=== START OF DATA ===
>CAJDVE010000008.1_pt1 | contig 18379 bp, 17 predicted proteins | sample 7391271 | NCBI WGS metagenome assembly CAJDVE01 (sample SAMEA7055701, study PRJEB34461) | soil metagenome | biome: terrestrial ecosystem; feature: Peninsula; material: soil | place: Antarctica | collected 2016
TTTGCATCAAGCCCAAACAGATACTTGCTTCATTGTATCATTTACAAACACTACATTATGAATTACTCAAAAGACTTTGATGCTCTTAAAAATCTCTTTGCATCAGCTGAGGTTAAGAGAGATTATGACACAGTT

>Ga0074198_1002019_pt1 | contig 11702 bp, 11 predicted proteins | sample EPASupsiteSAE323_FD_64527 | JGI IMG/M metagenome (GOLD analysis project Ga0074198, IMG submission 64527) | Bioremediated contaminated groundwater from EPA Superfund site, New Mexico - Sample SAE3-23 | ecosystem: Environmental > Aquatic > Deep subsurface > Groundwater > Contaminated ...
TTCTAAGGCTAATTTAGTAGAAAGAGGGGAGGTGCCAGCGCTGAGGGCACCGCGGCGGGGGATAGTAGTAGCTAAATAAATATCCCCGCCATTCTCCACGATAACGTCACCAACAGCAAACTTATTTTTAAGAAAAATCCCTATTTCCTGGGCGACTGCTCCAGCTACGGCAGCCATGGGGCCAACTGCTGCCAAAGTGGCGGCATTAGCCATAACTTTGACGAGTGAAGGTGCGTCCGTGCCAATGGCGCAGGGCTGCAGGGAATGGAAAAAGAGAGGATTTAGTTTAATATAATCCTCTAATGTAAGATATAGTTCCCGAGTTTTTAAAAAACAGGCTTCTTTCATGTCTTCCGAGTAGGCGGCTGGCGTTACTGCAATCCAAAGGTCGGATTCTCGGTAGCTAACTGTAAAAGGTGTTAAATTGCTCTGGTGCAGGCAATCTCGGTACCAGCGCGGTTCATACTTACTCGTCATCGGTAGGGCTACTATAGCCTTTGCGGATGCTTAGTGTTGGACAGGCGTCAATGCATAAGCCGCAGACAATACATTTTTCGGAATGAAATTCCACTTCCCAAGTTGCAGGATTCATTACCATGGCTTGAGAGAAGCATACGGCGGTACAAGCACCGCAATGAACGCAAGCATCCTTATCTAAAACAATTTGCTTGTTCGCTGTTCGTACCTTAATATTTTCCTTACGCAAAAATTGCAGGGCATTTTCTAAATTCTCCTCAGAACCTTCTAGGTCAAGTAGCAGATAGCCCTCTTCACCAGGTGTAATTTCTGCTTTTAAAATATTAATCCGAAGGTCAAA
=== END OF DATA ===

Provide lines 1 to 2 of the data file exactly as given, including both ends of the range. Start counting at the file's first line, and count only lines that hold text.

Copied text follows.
>CAJDVE010000008.1_pt1 | contig 18379 bp, 17 predicted proteins | sample 7391271 | NCBI WGS metagenome assembly CAJDVE01 (sample SAMEA7055701, study PRJEB34461) | soil metagenome | biome: terrestrial ecosystem; feature: Peninsula; material: soil | place: Antarctica | collected 2016
TTTGCATCAAGCCCAAACAGATACTTGCTTCATTGTATCATTTACAAACACTACATTATGAATTACTCAAAAGACTTTGATGCTCTTAAAAATCTCTTTGCATCAGCTGAGGTTAAGAGAGATTATGACACAGTT